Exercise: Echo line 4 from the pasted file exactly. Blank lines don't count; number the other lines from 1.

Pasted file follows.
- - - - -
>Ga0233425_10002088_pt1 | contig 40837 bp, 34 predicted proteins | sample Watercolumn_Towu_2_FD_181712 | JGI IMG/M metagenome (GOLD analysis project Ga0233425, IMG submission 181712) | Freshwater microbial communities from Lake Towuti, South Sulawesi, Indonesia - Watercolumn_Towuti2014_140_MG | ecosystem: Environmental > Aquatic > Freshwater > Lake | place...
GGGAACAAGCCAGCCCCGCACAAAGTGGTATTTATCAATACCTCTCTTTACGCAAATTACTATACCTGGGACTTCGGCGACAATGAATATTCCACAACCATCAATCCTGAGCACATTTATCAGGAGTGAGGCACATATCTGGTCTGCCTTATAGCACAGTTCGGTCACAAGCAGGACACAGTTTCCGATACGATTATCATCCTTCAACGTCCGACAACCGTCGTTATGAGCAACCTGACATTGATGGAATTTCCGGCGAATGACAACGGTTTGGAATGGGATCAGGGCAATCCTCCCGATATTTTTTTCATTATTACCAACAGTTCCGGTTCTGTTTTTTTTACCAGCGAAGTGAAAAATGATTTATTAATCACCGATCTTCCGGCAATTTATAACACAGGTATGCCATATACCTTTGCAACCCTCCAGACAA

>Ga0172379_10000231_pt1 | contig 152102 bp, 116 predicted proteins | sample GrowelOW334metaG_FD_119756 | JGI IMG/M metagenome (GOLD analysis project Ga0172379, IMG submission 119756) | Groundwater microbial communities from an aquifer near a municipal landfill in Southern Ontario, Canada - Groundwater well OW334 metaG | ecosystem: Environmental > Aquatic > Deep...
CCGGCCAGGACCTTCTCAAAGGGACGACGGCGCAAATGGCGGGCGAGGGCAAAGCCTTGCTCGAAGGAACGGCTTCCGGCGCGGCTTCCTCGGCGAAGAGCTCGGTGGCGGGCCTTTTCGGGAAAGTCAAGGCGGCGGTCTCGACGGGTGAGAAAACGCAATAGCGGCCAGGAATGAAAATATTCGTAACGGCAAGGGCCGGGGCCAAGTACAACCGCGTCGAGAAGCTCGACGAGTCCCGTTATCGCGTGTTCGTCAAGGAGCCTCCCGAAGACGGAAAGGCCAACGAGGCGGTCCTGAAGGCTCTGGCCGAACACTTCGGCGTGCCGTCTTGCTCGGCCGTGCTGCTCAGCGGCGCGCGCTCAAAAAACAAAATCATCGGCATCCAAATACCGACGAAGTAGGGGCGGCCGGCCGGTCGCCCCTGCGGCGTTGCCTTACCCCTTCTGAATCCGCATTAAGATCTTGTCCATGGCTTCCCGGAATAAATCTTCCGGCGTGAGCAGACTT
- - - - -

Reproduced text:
CCGGCCAGGACCTTCTCAAAGGGACGACGGCGCAAATGGCGGGCGAGGGCAAAGCCTTGCTCGAAGGAACGGCTTCCGGCGCGGCTTCCTCGGCGAAGAGCTCGGTGGCGGGCCTTTTCGGGAAAGTCAAGGCGGCGGTCTCGACGGGTGAGAAAACGCAATAGCGGCCAGGAATGAAAATATTCGTAACGGCAAGGGCCGGGGCCAAGTACAACCGCGTCGAGAAGCTCGACGAGTCCCGTTATCGCGTGTTCGTCAAGGAGCCTCCCGAAGACGGAAAGGCCAACGAGGCGGTCCTGAAGGCTCTGGCCGAACACTTCGGCGTGCCGTCTTGCTCGGCCGTGCTGCTCAGCGGCGCGCGCTCAAAAAACAAAATCATCGGCATCCAAATACCGACGAAGTAGGGGCGGCCGGCCGGTCGCCCCTGCGGCGTTGCCTTACCCCTTCTGAATCCGCATTAAGATCTTGTCCATGGCTTCCCGGAATAAATCTTCCGGCGTGAGCAGACTT